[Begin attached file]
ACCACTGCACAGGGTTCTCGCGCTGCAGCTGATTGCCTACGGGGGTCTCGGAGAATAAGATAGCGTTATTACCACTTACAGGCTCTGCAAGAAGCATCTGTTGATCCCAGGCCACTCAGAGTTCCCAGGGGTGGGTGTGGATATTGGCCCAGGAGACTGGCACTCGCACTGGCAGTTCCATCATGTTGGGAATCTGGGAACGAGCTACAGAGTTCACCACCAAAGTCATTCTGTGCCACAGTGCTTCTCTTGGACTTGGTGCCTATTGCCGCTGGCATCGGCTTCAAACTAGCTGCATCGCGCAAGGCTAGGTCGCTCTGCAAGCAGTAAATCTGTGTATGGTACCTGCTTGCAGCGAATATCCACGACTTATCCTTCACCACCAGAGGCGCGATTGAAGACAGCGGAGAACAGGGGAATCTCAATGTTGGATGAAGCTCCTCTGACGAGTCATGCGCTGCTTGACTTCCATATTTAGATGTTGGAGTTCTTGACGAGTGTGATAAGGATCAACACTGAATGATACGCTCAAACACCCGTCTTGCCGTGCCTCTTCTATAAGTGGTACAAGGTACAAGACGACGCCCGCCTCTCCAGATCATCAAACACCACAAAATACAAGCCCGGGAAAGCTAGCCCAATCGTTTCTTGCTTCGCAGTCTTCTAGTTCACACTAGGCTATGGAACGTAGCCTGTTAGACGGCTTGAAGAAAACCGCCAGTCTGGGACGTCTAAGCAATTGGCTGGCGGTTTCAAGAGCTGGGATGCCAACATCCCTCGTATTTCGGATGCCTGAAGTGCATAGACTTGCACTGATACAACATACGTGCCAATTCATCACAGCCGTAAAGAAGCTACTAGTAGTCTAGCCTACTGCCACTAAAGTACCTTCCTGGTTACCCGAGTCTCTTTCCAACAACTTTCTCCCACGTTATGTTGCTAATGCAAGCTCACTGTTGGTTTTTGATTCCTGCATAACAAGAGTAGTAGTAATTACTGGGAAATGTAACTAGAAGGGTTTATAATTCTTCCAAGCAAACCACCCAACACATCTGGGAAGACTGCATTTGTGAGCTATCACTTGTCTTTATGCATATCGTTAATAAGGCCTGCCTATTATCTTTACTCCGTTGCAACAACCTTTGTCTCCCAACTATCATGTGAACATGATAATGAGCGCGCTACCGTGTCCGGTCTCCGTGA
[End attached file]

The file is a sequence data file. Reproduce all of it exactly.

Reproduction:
ACCACTGCACAGGGTTCTCGCGCTGCAGCTGATTGCCTACGGGGGTCTCGGAGAATAAGATAGCGTTATTACCACTTACAGGCTCTGCAAGAAGCATCTGTTGATCCCAGGCCACTCAGAGTTCCCAGGGGTGGGTGTGGATATTGGCCCAGGAGACTGGCACTCGCACTGGCAGTTCCATCATGTTGGGAATCTGGGAACGAGCTACAGAGTTCACCACCAAAGTCATTCTGTGCCACAGTGCTTCTCTTGGACTTGGTGCCTATTGCCGCTGGCATCGGCTTCAAACTAGCTGCATCGCGCAAGGCTAGGTCGCTCTGCAAGCAGTAAATCTGTGTATGGTACCTGCTTGCAGCGAATATCCACGACTTATCCTTCACCACCAGAGGCGCGATTGAAGACAGCGGAGAACAGGGGAATCTCAATGTTGGATGAAGCTCCTCTGACGAGTCATGCGCTGCTTGACTTCCATATTTAGATGTTGGAGTTCTTGACGAGTGTGATAAGGATCAACACTGAATGATACGCTCAAACACCCGTCTTGCCGTGCCTCTTCTATAAGTGGTACAAGGTACAAGACGACGCCCGCCTCTCCAGATCATCAAACACCACAAAATACAAGCCCGGGAAAGCTAGCCCAATCGTTTCTTGCTTCGCAGTCTTCTAGTTCACACTAGGCTATGGAACGTAGCCTGTTAGACGGCTTGAAGAAAACCGCCAGTCTGGGACGTCTAAGCAATTGGCTGGCGGTTTCAAGAGCTGGGATGCCAACATCCCTCGTATTTCGGATGCCTGAAGTGCATAGACTTGCACTGATACAACATACGTGCCAATTCATCACAGCCGTAAAGAAGCTACTAGTAGTCTAGCCTACTGCCACTAAAGTACCTTCCTGGTTACCCGAGTCTCTTTCCAACAACTTTCTCCCACGTTATGTTGCTAATGCAAGCTCACTGTTGGTTTTTGATTCCTGCATAACAAGAGTAGTAGTAATTACTGGGAAATGTAACTAGAAGGGTTTATAATTCTTCCAAGCAAACCACCCAACACATCTGGGAAGACTGCATTTGTGAGCTATCACTTGTCTTTATGCATATCGTTAATAAGGCCTGCCTATTATCTTTACTCCGTTGCAACAACCTTTGTCTCCCAACTATCATGTGAACATGATAATGAGCGCGCTACCGTGTCCGGTCTCCGTGA